” One day, when the hour of religious instruction had come, a clergyman of preponderating influence entered the schoolroom of the North School. The large room was divided into two compartments by a curtain drawn across it ; on one side were the Roman Catholics, on the other were the Protestants. The latter, divided into several groups, were gathered round different teachers. My wife, who seconded with all her heart this scheme of liberal education, was a daily visitor in the North School. She taught a class there — the Church Catechism and lessons from the authorised version of the Scriptures. The clergyman made the circuit of the room, passing near each group.”

” He at last approached my wife’s class and lingered near it. The lesson was taken from the Scriptures. It was no class-book of Biblical extracts she was using, but the Bible as it is used in the Protestant Church. The reverend visitor listened to the questions put and answers given, and to the children reciting their verses. The following Sunday my wife and I went to church. The preacher that day proved to be the clergyman who had a few days before visited the school. The sermon was eloquent, and, as usual, was directed against the spread of Liberalism and the ‘ Radical council.’ In the midst of the torrent of denunciation the preacher emphatically asserted that, some days before, he had visited the Corporation schools in the hour of religious instruction, and that no Bible was in use during that time.”

As the period drew nigh for the November election [1836] to replace the retiring third of the council, the religious zeal of the town burned higher. To the imagination of frightened Protestants, the Conservatives presented themselves in the reassuring role of ” Defenders of the Faith.” They played the part so well that seven Tories replaced seven of the sixteen Liberal councillors who had retired.

Matters had now reached such a pitch that, at the next meeting of the board, Mr. Birch moved that the schools be discontinued, the property sold, and the Corporation trouble itself no more with the question of education. The proposition was so unexpected that the debate upon the motion was adjourned for a fortnight.

When the day for the debate arrived, the Educational Committee were ready to meet their opponents. In long and able speeches, Mr. Rathbone and Mr. Blackburn met and refuted every objection. They sketched the history of the mixed system of education, showed its essential fitness to the requirements of Liverpool, where the number of Catholics and Dissenters rendered the question of education as knotty to solve as the Government had found it to be in Ireland. They described the difficulties they had already surmounted, and earnestly pleaded that no change should be introduced into the committee’s plans until fair time for trial had been allowed it. Mr. Walmsley also spoke. He made no attempt to refute the quibbling assertions advanced against the system, but he went straight to the heart of the subject, to the humanity and justice that were the very core of it. This was no political or party question, but one in the decision of which the moral training and future welfare of a number of children were involved. He showed that one thousand three hundred children were daily taught in the schools ; if the majority were Catholics, it proved only their greater need of schools. ” The result of giving them up,” he said, ” would be to give up to vice and ignorance children whose hopes we have raised towards better things. It has truly been said that ‘ he who retards the progress of intellect countenances crime, and is to the State the greatest criminal.’ ”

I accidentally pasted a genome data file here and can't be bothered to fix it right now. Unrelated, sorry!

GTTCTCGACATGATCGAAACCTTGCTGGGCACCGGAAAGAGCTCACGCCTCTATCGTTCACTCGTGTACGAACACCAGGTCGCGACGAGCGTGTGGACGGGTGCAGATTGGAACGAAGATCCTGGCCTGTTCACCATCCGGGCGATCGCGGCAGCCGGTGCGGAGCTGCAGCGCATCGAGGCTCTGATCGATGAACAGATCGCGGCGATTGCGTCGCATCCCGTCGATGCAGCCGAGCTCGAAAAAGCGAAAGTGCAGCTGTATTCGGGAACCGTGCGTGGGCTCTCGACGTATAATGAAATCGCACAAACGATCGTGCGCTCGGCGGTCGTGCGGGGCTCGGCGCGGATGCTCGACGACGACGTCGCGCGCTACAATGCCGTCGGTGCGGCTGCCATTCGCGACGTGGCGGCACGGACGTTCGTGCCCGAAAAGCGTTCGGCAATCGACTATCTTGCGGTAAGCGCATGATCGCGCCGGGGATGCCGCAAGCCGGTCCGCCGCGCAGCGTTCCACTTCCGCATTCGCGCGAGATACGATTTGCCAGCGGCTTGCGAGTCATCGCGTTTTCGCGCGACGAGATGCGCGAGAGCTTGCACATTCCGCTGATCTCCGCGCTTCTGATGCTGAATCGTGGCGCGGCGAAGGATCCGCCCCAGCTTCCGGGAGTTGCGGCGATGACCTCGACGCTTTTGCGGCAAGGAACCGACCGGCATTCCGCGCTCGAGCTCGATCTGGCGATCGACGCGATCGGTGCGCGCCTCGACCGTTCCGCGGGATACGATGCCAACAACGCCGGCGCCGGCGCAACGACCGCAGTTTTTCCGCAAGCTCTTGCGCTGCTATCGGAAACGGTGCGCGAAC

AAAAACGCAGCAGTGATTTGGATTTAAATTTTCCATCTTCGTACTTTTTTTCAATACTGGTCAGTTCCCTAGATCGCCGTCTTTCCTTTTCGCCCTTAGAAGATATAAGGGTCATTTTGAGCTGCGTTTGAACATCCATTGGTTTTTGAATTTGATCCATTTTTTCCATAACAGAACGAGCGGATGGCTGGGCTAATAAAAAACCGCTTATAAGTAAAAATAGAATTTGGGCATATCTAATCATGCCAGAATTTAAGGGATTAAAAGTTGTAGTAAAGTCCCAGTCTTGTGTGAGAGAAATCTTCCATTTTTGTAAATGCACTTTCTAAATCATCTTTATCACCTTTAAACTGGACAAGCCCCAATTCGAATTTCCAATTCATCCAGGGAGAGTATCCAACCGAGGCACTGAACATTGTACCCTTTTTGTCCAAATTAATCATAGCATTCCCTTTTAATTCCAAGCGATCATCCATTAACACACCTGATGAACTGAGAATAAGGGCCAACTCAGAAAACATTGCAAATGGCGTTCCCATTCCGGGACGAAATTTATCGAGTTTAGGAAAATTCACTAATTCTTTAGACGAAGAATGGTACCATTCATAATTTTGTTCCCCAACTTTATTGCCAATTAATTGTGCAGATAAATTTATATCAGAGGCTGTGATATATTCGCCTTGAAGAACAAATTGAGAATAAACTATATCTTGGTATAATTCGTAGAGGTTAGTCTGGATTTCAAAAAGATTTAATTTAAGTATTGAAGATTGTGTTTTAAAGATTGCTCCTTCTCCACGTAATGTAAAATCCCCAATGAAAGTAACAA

By a large majority of votes, the council decreed that the mixed system should be continued in the schools.

In the month of August, 1837, Mr. Wilderspin, to whom the committee had entrusted their arrangement and organisation, announced that his work was finished. Before retiring, he wished an examination to take place of all the scholars. Clergymen attended to put the little Protestants through a sifting and trying ordeal. The result of this trial will be best expressed in an extract from a letter of the Rev. J. Carruthers.

” The examination proves that the teaching given is not of a secular kind, but on the contrary embraces an amount of instruction far exceeding what is usual in either public or private seminaries. The Bible is not excluded, is not a sealed book. The amount and accuracy of Biblical knowledge possessed is astonishing.”

Thus the children silenced by their answers the cry raised against the mutilation of the Scriptures. The innocent replies proved better than could the ablest defence, in what spirit the Educational Committee had worked, and in what spirit their enemies had judged their efforts.

Before separating, the audience who had been present, and who for the most part had come to criticise, united in passing a vote of thanks and congratulation to the Educational Committee for the work they had done, and for the excellent state of the schools.

We have dwelt at some length on this attempt of the council to establish a free and religious scheme of education in Liverpool, for it was destined to prove the rock ahead on which Liberalism was to split.